Glen Canyon is just about to undergo a major change, as the projects funded by the 2008 Parks Bond get underway. They plan to make a new entrance area, move the tennis courts, move the playground and change the equipment, and add a restroom. The total project has a budget of $5.8 million, and the work is expected to take ten months.
During the community meetings about the project, neighbors expressed concerns about losing trees. In fact, in the SF Recreation and Parks Department’s (SF RPD) note for the Recreation and Parks Commission hearing, scheduled for August 16th, it described the Opposition: “Some individuals have expressed concern about tree removals.”
Most neighbors came away from the community meetings believing that only a few trees would be removed – maybe about a dozen or less, mainly owing to the tennis court relocation. This an excerpt from an SF RPD document about the Glen Canyon plan:
On June 28, 2012, Dennis Kern, Director of Rec & Park Operations, gave a presentation to the Glen Park Association, where he said that a total of 101 trees would be removed in Glen Park. Some were considered hazardous and others were in the way of the capital project. He made no mention of 120 trees that have been identified for removal by the management plan for the Natural Areas Program (SNRAMP). These trees are not hazardous, but will be removed in order to expand native plant gardens.
He also said that all the trees removed would be replaced one-for-one, and 94 additional trees planted. However, as we’ve seen before, the “one-for-one” does not mean replacing the trees at the same location, or with the same species: “Trees” by the SF RPD definition includes shrubs.
By this reckoning, Glen Canyon stands to lose some 220 majestic trees in the next year or two.
COULD BE MORE
We recently obtained the plans (by making a public records request) for tree removals in Glen Canyon Park recommended by Hort Science, SF Rec and Park Department’s hired consultant. (The 30-page report is available here as a PDF document: [Glen Canyon Hort Science Report for SF RPD.]) The report recommended 247 removals – including two-thirds of the trees near the Recreation Center and playing fields. They looked at 250 trees around the Recreation Center, and recommended removing 190 of them. In addition, they looked at 327 trees elsewhere in the park, and recommended removing another 57 – including 20 which were to be removed because they grow on a steep slope. The report provided a hazard assessment only for 48 trees, of which 37 were recommended for removal. According to the spreadsheet in the report, only 12 of the trees were impacted by the project – a number that approximates what the neighbors understood.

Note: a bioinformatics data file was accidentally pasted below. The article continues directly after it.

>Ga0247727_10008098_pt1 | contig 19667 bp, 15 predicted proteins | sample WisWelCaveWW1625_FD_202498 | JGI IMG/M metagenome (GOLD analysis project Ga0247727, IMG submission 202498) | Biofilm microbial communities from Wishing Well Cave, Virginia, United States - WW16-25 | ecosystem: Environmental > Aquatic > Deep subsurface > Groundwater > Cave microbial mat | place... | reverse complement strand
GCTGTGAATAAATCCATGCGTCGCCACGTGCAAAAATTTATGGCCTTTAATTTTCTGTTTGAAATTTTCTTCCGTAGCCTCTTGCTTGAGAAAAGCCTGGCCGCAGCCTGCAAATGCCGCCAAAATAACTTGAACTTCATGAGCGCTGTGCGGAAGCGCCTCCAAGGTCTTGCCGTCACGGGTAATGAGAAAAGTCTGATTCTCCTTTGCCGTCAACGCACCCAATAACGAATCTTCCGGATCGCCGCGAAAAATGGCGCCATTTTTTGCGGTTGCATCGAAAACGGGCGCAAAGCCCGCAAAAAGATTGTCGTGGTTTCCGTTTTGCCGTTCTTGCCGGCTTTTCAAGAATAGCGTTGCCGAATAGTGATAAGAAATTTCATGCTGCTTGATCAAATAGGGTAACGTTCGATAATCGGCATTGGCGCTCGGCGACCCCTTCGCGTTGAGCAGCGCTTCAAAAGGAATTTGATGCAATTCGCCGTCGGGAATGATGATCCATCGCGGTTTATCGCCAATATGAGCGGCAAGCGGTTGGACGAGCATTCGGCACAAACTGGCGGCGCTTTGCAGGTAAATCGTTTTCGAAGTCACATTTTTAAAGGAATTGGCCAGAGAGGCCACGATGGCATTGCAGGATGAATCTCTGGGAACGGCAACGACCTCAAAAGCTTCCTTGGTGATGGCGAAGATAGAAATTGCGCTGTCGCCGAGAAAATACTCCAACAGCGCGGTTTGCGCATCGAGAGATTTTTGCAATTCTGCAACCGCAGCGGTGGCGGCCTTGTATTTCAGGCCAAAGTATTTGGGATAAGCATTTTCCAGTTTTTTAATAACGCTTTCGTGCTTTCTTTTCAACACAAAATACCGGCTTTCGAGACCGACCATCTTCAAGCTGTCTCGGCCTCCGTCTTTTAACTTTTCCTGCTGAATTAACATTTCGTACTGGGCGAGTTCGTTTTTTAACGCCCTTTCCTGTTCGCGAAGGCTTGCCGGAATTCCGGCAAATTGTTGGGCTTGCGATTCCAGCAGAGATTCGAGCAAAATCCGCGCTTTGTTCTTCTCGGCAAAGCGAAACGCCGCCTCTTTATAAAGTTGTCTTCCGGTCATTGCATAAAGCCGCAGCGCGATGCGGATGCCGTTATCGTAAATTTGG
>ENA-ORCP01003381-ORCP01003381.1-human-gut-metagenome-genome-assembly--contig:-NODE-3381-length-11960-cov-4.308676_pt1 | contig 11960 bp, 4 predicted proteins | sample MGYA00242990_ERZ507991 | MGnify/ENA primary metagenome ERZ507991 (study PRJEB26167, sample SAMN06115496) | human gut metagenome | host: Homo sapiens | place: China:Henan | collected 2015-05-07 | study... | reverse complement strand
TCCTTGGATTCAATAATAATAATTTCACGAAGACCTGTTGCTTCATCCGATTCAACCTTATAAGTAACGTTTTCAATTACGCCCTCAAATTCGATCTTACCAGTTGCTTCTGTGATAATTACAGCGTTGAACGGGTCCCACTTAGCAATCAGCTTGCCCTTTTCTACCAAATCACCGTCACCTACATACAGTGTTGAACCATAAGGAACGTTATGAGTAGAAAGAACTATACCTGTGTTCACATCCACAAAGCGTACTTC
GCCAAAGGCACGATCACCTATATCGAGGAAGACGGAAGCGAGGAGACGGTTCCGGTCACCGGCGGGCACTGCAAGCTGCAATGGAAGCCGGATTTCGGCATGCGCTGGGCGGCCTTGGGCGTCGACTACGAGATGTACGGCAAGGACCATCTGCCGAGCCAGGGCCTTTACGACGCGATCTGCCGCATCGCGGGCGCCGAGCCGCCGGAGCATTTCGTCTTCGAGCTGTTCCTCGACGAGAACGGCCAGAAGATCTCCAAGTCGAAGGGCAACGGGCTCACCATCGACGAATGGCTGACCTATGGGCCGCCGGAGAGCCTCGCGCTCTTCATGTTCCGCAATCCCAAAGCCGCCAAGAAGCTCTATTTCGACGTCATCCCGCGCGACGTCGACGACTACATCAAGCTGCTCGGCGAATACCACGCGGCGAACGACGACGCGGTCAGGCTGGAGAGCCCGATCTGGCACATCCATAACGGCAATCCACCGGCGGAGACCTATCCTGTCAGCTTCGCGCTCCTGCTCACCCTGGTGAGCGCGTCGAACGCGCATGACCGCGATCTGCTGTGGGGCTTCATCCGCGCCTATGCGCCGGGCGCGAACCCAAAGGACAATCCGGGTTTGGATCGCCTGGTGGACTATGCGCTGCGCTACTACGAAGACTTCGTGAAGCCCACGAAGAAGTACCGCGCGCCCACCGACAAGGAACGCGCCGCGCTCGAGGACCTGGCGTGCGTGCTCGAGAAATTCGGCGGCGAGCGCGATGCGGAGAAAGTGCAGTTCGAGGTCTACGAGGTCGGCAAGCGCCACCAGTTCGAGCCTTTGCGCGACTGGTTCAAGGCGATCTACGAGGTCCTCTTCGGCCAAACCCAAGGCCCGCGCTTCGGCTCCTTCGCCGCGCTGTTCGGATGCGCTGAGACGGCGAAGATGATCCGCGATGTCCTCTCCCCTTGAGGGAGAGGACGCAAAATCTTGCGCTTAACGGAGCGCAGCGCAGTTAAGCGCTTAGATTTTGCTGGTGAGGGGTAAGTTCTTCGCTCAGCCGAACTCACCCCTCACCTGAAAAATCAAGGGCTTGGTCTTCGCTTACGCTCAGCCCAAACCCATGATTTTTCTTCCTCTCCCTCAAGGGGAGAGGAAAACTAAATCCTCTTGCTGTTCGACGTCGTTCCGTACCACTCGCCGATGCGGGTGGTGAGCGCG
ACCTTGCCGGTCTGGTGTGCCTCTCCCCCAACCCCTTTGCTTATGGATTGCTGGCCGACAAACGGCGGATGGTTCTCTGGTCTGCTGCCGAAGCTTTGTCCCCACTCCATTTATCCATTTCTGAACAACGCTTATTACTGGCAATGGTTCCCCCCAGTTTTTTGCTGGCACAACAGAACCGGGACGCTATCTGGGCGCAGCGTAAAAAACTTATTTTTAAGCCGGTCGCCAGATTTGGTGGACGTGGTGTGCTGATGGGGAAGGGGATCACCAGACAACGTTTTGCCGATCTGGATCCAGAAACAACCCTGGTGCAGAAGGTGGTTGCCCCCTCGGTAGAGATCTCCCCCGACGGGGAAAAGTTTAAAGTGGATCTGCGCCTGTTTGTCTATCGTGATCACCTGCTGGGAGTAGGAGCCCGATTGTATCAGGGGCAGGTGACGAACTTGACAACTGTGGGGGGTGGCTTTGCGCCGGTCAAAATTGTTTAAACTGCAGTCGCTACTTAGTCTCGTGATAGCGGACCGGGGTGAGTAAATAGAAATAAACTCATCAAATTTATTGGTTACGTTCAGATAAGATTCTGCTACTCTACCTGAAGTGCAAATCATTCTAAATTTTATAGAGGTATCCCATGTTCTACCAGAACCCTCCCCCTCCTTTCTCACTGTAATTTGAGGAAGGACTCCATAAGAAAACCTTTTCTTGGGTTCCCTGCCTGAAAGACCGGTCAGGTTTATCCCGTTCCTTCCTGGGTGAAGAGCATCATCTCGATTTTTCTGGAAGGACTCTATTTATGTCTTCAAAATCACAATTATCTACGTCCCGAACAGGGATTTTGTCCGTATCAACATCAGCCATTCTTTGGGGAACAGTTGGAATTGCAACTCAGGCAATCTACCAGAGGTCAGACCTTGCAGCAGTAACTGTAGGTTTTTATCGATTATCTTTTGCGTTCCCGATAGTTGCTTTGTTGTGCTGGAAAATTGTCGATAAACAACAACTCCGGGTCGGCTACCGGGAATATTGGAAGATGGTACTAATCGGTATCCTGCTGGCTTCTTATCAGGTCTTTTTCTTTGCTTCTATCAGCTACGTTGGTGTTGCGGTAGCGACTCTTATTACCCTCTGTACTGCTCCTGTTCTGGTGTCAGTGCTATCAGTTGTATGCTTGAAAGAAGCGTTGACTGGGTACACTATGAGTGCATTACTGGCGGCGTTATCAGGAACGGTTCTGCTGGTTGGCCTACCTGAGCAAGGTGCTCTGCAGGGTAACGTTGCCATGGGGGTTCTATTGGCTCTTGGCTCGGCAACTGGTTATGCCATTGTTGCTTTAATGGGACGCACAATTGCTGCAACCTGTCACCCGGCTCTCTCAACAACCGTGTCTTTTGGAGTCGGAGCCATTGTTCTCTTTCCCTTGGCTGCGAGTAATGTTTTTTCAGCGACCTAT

The majority of the trees were defined as having “Poor Suitability” – a broad grab-bag of reasons, including being old, (because though old trees have a greater emotional and aesthetic appeal, they don’t adjust as easily as young trees); and being of the wrong species.
As best as we can figure from the bid documents, these “poor suitability” trees are not being removed, but are at risk from the changed environment of the capital project. [Edited to Add: This may not be right. It looks like a number of trees are being removed for “poor suitability.” See our later post for a map of the trees being removed.] We can only hope that they are carefully protected through the 10 months of demolition and construction activity that’s coming to Glen Canyon. Otherwise, many of them will be Collateral Damage.
This tally doesn’t count the trees already gone. The Natural Areas Program has already destroyed trees in its efforts to re-landscape the canyon. About two dozen are documented, but according to a resident of the area, some 100 eucalyptus trees may have been removed before they started counting.
WHERE IT’S AT
The project has been put out to bid, and a $3.7 million contract is about to be awarded, subject to confirmation from the SF Recreation and Parks Commission. That hearing is scheduled for the Commission’s meeting on 16th August 2012, at 10 a.m., in Room 416, at 10 a.m.
[The tree removals scheduled immediately are shown on the maps on pages 7-10 in the bid documents. CLICK HERE for the PDF document.]
We plan to invite a second opinion from a qualified arborist. If you would like to help SF Forest Alliance with these costs, please consider a donation. (Look for the yellow Paypal button on the right.)